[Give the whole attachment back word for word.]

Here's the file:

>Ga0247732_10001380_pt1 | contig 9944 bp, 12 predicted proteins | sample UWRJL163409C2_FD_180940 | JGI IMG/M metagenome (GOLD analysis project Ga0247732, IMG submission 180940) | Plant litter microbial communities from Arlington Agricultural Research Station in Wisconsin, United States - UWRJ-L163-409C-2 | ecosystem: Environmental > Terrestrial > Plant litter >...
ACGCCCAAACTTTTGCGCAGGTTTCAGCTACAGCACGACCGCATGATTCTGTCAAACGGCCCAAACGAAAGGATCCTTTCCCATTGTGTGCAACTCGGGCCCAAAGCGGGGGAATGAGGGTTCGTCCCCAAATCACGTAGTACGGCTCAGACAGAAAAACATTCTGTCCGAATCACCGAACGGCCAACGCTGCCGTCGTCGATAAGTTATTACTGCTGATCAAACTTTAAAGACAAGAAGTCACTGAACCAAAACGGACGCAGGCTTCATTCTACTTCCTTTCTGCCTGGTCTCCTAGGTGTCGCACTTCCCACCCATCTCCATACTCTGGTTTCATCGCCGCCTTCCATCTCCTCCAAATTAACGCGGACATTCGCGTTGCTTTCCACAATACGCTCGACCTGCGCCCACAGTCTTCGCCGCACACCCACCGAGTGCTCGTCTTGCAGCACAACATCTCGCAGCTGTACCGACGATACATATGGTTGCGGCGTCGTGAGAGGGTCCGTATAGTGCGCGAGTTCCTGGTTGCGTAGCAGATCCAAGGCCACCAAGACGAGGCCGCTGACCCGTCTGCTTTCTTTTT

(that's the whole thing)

>Ga0247732_10001380_pt1 | contig 9944 bp, 12 predicted proteins | sample UWRJL163409C2_FD_180940 | JGI IMG/M metagenome (GOLD analysis project Ga0247732, IMG submission 180940) | Plant litter microbial communities from Arlington Agricultural Research Station in Wisconsin, United States - UWRJ-L163-409C-2 | ecosystem: Environmental > Terrestrial > Plant litter >...
ACGCCCAAACTTTTGCGCAGGTTTCAGCTACAGCACGACCGCATGATTCTGTCAAACGGCCCAAACGAAAGGATCCTTTCCCATTGTGTGCAACTCGGGCCCAAAGCGGGGGAATGAGGGTTCGTCCCCAAATCACGTAGTACGGCTCAGACAGAAAAACATTCTGTCCGAATCACCGAACGGCCAACGCTGCCGTCGTCGATAAGTTATTACTGCTGATCAAACTTTAAAGACAAGAAGTCACTGAACCAAAACGGACGCAGGCTTCATTCTACTTCCTTTCTGCCTGGTCTCCTAGGTGTCGCACTTCCCACCCATCTCCATACTCTGGTTTCATCGCCGCCTTCCATCTCCTCCAAATTAACGCGGACATTCGCGTTGCTTTCCACAATACGCTCGACCTGCGCCCACAGTCTTCGCCGCACACCCACCGAGTGCTCGTCTTGCAGCACAACATCTCGCAGCTGTACCGACGATACATATGGTTGCGGCGTCGTGAGAGGGTCCGTATAGTGCGCGAGTTCCTGGTTGCGTAGCAGATCCAAGGCCACCAAGACGAGGCCGCTGACCCGTCTGCTTTCTTTTT